There are few parts of the manufacturing facility as complicated to manage as the cleanroom. The requirements to meet cleanroom standards are stringent and every aspect of the space — from airflow and what workers are wearing to which direction the doors swing — has to be carefully considered.
The stakes are also high, as manufacturers use cleanroom environments to handle delicate materials that could be easily ruined by contamination. And the rise of personalized medicines is putting more manufacturing work into the cleanroom space.
“The increased demand for oncological and immunosuppressant therapies in the pharmaceutical market paired with the ‘biotech boom’ has brought unique manufacturing challenges to the industry,” says Michael Avraam, the global product manager at ChargePoint Technology for PharmaSafe products. “On the one side, the market is experiencing a surge in drug manufacturing using high potency active pharmaceutical ingredients and on the other, the requirements for sterile and aseptic processing have reached an all-time high.”
With more time spent in sterile environments, manufacturers are looking for ways to make life in the cleanroom easier, while further reducing risks of contamination. With those goals in mind, vendors are continuing to rise to the challenge with innovative products.
Clean High Fives
It’s a simple change to a standard cleanroom product. But the innovation behind STERIS’ new aerosol alcohol dispenser has still made a big impact for operators.
Traditionally, when workers in a cleanroom want to sterilize their hands they have to locate and fumble with a can of aerosol spray before returning to work. Now, STERIS’ new dispenser allows operators to decontaminate their hands using a foot pedal or an elbow/forearm actuator.
“It’s not complicated at all, but was designed with that cleanroom environment in mind,” says Michael Gietl, the senior product manager of Process Cleaners at STERIS. “It offers robust cleanroom features including stainless steel, and can reduce some of the variability in hand sanitization procedures.”
Gietl says the new dispenser shows how a simple update — such as the hands-free design — can go a long way in improving efficiency for manufacturers.
Air it Out
Airflow is one of the most critical considerations of designing a cleanroom space. The higher the grade of cleanroom, the more air flow is needed to keep the air free from contaminants.
Although much of the equipment in a cleanroom is stainless steel, which can be easier to decontaminate, DuctSox Corporation, a Rite-Hite subsidiary, has innovated an air duct and dispersion system that instead uses fabric.
Designed with critical environments in mind, the company says that unlike metal, the fabric DuctSox system diffuses air evenly across the entire length of the ductwork system while offering 360 degrees of draft-free air dispersion.
“One of the major challenges when designing airflow for critical facilities is achieving the correct amount of air at a low enough velocity to not interfere with air sensitive equipment such as fume hoods,” the company says.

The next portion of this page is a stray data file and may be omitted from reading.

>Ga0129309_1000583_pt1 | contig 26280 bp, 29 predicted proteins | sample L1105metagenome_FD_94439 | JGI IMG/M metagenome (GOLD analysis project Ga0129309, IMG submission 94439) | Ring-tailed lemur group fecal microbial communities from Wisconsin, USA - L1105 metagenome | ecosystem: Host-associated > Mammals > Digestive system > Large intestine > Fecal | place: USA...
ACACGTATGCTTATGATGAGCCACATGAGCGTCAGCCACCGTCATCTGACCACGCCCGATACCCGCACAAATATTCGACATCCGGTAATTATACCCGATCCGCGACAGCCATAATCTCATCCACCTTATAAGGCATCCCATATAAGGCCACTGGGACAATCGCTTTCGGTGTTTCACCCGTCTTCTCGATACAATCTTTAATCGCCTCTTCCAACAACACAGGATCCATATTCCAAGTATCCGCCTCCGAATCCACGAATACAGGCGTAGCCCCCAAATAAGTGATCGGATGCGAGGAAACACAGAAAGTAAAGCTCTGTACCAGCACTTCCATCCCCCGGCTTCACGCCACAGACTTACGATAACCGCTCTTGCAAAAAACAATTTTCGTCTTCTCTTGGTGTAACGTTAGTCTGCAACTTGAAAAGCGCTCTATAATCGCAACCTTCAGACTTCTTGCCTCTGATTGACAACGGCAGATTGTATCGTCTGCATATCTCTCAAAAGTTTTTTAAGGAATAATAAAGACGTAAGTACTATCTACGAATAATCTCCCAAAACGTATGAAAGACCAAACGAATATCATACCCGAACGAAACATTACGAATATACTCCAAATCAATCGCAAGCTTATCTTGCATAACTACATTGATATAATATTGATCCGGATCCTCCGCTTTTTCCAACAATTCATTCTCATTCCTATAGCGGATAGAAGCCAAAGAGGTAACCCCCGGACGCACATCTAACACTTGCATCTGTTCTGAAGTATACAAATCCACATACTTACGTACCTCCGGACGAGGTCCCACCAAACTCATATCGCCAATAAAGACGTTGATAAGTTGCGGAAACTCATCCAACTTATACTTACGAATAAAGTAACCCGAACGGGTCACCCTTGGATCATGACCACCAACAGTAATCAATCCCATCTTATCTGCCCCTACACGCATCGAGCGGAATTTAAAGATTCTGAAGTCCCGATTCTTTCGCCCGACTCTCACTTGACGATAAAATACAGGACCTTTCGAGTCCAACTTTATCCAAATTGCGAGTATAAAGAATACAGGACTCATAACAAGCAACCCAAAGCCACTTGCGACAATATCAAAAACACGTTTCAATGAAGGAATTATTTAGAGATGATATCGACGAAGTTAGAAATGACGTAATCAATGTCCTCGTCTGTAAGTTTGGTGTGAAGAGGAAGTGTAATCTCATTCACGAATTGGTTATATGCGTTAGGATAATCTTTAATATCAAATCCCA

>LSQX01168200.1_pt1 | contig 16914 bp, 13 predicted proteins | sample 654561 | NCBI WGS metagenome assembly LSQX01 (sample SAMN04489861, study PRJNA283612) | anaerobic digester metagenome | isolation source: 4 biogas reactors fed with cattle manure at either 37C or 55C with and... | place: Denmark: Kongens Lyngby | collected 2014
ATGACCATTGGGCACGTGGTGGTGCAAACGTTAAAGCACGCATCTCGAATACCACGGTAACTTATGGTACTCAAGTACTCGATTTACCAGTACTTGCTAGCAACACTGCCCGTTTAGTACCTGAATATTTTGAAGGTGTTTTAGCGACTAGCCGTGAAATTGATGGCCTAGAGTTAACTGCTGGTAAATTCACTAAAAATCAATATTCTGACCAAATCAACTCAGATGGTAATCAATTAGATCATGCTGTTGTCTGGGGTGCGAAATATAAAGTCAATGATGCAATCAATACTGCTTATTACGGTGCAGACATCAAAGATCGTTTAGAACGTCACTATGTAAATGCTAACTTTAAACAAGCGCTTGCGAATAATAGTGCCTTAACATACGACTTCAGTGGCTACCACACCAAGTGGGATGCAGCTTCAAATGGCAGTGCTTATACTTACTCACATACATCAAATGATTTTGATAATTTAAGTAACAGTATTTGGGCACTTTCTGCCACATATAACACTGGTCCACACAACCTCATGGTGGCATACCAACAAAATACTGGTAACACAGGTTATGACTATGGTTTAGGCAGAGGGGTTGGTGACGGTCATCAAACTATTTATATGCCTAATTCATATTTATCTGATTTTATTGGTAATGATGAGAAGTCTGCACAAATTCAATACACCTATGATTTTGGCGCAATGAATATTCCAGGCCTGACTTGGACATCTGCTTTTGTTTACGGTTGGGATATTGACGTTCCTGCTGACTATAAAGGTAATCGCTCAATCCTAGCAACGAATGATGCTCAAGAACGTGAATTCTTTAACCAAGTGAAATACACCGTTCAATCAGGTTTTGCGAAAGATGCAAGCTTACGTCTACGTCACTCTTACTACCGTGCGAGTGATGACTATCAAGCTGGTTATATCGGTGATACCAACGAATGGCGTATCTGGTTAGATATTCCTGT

DuctSox says the fabric system is able to enhance sanitation in critical environments because it reduces the threat of condensation commonly generated by metal diffusers. And because the fabric system can be removed and laundered, it is easier to clean and more cost effective than traditional metal duct work.
Of course, there are plenty of high-tech solutions aiding cleanroom manufacturing as well. Just like other parts of the facility, automation is becoming an increasingly prevalent tool for improving operations.
ChargePoint Technology recently launched its VERIFI smart-monitoring hub — a wireless technology that fits directly onto a split butterfly valve (SBV) installation and provides operators with vital usage data while also generating an easily accessible audit trail. Avraam says that targeting the SBV allows companies to more efficiently and flexibly protect workers and products from contamination exposure.
“By recording how many times the valve has been used and monitoring its temperature, VERIFI generates data that allows operators, and health and safety teams to proactively manage the maintenance of their containment solution with very little human intervention,” Avraam says.
The Complete Solution
Because the cost of square footage in a cleanroom is high, manufacturers have also been increasingly looking for ways to save space in sterile environments.
“There is a desire for fewer walls and more connectivity, but the necessity for protecting the integrity of the cleanroom itself remains,” Peter Levison, executive director of business development at Pall Biotech, says. “Though it can be challenging to achieve these goals, the growing adoption, and development of single-use technologies has enabled the introduction of closed, bioburden free cleanrooms that require less infrastructure.”
Recently, Pall Biotech, which provides a full suite of single-use systems, announced a new partnership with G-Con Manufacturers, who provide self-contained, ready-to-use manufacturing PODS. Under the deal, G-Con PODS will be customized with Pall bioprocessing equipment, including automation and utility supplies. The new partnership will allow the companies to offer a sort of one-stop shopping solution by providing a complete, scalable facility that is modular and easy to clean. The companies say the turnkey solutions are available for continuous bioprocessing and viral vector production.